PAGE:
Sharing is Caring
After notching a victory in the case of host Nigel Warren, locking down the legality of hosting while you’re still on the premises, Airbnb is dealing with another legal challenge from New York Attorney General Eric Schneiderman. He wants data on 15,000 local hosts, saying it’s necessary to determine unpaid hotel taxes and root out illegal hotel operators on the platform. The company is fighting the subpoena as, they say, too broad.
In the meantime, public policy head David Hantman convened a presser at General Assembly to tout how much the startup is contributing to the economy of New York City. Between the sternly upbeat tone and the stack of printed pamphlets, it felt like a visit from the Jehovah’s Witnesses.
When Lawyers Send Letters
Guess AirBnB’s legal headaches aren’t over just quite yet. The New York Daily News says that the state’s attorney general, Eric Schneiderman (last seen busting up the fake Yelp review cartel), has subpoenaed user data
for the 225,000 New Yorkers on Airbnb for all local hosts (the precise number isn’t clear).
He’s reportedly investigating violates of a 2010 state law against short-term apartment rentals. The idea is to go after those renting out to drunk French kids every weekend, but it’s not really clear where the line between “bad actor” and “power user” sits.
It's the Cops!
With smartphone-related crime on the rise, New York Attorney General Eric Schneiderman has a few questions for the companies who make our oh-so-stealable pocket computers. I.e.: How come they haven’t fixed it?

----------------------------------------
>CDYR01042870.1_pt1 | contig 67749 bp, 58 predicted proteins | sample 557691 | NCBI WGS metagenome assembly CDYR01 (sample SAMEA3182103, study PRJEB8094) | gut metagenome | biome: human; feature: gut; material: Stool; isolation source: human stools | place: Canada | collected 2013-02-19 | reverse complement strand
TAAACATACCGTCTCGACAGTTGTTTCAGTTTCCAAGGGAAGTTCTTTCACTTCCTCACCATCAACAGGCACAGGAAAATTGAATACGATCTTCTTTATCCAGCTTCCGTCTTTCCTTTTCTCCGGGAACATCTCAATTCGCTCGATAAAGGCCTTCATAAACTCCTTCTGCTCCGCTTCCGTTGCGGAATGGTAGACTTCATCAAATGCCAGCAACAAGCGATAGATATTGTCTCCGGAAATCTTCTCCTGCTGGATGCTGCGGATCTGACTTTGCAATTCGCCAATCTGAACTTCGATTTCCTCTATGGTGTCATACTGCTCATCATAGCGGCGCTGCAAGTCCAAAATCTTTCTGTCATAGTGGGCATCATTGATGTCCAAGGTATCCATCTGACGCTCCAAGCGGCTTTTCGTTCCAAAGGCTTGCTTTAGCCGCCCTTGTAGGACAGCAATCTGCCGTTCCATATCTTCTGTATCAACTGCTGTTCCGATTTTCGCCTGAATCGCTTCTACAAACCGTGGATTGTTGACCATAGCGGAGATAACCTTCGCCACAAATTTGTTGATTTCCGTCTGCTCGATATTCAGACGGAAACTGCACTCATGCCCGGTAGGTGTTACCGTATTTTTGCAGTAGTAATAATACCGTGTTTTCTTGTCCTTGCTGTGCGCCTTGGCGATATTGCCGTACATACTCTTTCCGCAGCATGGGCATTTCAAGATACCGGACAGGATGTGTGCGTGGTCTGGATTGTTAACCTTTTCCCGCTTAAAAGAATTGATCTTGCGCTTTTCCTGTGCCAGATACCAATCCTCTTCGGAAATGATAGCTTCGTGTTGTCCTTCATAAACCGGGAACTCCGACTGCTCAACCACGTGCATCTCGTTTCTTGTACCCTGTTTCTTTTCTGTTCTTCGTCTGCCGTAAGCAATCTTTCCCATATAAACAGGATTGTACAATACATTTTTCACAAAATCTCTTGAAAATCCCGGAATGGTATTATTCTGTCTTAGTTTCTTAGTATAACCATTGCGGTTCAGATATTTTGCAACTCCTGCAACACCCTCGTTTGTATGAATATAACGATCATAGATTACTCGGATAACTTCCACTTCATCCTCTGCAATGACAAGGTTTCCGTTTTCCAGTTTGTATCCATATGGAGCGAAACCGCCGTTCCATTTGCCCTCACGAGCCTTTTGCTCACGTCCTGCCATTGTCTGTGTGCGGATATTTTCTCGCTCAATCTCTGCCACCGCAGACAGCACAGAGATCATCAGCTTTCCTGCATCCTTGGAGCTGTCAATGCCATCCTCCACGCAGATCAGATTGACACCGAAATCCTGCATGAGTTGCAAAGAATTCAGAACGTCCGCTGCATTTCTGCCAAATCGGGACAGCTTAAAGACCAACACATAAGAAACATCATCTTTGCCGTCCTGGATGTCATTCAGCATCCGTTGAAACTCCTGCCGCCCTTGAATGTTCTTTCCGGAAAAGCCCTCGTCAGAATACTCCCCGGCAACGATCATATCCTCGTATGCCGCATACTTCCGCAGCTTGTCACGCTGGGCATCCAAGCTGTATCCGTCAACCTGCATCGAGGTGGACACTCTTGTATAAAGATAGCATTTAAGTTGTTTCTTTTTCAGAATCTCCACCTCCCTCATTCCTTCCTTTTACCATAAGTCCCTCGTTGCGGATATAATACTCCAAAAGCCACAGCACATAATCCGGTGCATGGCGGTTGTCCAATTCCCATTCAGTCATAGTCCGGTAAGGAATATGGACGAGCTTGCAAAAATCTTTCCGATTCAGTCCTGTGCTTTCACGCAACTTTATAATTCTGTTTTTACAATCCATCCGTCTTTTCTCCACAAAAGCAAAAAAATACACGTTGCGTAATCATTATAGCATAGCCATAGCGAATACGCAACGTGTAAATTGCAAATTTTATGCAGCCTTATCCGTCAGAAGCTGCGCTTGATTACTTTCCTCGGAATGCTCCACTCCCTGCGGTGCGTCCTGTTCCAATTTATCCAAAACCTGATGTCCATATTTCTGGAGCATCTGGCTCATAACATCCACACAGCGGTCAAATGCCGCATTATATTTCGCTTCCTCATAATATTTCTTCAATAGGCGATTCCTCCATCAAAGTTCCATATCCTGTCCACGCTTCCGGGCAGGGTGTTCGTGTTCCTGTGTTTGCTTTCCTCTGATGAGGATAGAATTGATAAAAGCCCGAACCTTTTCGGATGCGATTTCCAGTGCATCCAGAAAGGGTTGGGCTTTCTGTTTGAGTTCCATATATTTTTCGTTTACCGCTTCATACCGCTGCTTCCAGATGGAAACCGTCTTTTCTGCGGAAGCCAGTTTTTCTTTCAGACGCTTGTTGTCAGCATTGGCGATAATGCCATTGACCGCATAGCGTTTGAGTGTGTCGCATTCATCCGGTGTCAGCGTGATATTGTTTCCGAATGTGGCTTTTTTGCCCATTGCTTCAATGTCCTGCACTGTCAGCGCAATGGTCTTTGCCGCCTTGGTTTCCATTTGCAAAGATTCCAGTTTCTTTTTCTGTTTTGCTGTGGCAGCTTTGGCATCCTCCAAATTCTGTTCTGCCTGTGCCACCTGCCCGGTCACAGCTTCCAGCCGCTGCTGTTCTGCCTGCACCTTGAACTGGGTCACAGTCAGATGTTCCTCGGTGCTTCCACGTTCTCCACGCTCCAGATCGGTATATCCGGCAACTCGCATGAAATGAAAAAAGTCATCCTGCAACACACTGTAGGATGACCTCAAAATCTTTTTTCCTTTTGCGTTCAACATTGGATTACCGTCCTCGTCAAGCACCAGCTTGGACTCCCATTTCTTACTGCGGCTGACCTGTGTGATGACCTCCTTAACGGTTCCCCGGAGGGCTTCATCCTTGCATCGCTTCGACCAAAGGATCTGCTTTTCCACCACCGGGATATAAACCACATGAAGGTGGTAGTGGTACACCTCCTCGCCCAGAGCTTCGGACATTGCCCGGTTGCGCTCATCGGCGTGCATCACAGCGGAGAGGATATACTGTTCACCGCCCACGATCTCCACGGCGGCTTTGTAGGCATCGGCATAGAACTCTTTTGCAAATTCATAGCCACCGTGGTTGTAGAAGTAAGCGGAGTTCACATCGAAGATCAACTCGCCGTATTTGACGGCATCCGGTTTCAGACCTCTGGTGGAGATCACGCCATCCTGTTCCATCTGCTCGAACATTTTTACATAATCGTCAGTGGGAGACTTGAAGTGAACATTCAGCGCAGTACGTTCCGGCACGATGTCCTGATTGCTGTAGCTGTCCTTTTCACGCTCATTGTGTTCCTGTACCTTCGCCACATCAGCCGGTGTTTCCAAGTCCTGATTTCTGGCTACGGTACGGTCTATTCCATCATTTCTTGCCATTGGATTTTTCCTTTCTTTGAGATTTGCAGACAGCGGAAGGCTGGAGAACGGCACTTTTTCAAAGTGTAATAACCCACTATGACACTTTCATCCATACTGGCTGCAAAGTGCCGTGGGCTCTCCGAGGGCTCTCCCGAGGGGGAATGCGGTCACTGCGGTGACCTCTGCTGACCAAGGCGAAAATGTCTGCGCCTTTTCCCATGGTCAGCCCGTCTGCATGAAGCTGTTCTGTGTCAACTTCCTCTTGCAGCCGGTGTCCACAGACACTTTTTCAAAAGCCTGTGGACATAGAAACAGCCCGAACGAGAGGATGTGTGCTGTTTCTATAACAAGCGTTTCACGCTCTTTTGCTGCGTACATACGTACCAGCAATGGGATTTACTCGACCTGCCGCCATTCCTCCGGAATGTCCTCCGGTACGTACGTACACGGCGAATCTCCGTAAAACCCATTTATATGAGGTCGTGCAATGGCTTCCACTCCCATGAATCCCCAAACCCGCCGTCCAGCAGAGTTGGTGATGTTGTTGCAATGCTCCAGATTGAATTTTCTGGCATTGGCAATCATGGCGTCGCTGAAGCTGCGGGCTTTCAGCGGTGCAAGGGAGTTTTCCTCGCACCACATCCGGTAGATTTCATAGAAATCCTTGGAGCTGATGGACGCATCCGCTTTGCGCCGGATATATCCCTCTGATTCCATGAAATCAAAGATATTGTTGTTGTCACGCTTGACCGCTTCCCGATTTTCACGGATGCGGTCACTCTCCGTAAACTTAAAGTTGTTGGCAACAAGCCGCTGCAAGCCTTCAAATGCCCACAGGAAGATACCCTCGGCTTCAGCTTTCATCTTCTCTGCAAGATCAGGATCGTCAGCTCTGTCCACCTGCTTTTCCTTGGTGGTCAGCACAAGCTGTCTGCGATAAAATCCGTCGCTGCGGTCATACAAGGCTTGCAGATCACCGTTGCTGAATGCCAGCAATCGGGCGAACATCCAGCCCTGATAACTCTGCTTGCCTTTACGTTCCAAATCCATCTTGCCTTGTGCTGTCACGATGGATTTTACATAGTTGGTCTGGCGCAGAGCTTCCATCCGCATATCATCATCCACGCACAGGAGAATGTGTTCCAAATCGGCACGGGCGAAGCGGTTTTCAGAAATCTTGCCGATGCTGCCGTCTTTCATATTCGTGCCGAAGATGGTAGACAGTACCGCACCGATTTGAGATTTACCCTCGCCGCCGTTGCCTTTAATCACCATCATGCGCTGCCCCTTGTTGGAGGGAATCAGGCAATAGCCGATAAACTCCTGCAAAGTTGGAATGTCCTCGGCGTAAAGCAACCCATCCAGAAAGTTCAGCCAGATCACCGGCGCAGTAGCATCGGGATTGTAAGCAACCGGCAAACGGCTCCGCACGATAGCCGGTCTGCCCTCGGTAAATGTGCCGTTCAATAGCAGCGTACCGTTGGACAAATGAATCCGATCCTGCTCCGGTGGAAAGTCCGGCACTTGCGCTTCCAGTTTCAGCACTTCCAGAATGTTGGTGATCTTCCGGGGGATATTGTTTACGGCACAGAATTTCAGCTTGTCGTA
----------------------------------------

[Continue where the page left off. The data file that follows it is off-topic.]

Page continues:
New York Attorney General Eric Schneiderman is worried about our state’s significant uptick in phone thefts, but that’s really more Tim Cook’s problem. Bloomberg reports that Mr. Schneiderman has penned a letter to tech giants like Google and Apple asking them why, if you guys are capable of making face computers and cars that drive themselves, can’t you make phones unstealable?
Law and Order
Sprint, the company your Dad uses for his holstered Nextel walkie talkie, apparently thought they could get away with not paying taxes. As it turns out, the reason Sprint contracts have been so cheap in recent years is because the company has been committing tax fraud, at least according to a new lawsuit filed by New York Attorney General Eric Schneiderman.
Law and Order
Typically online sexual predators are depicted infiltrating Facebook or chat rooms, not the equally as networked world of online gaming. That might be why it’s taken authorities awhile to identify those avatars as a potential target. In an unprecedented initiative dubbed “Operation: Game Over,” however, New York state attorney general Eric Schneiderman announced a partnership with major tech companies that have agreed to “shed registered sex offenders from their networks, reports CNET.
Microsoft, Apple, Blizzard Entertainment, Electronic Arts, Disney Interactive Media Group, Warner Bros., and Sony have all joined the effort, which has already helped purge more than 3,500 accounts of registered sex offenders in New York from platforms like Xbox Live and MMORPGs like World of Warcraft.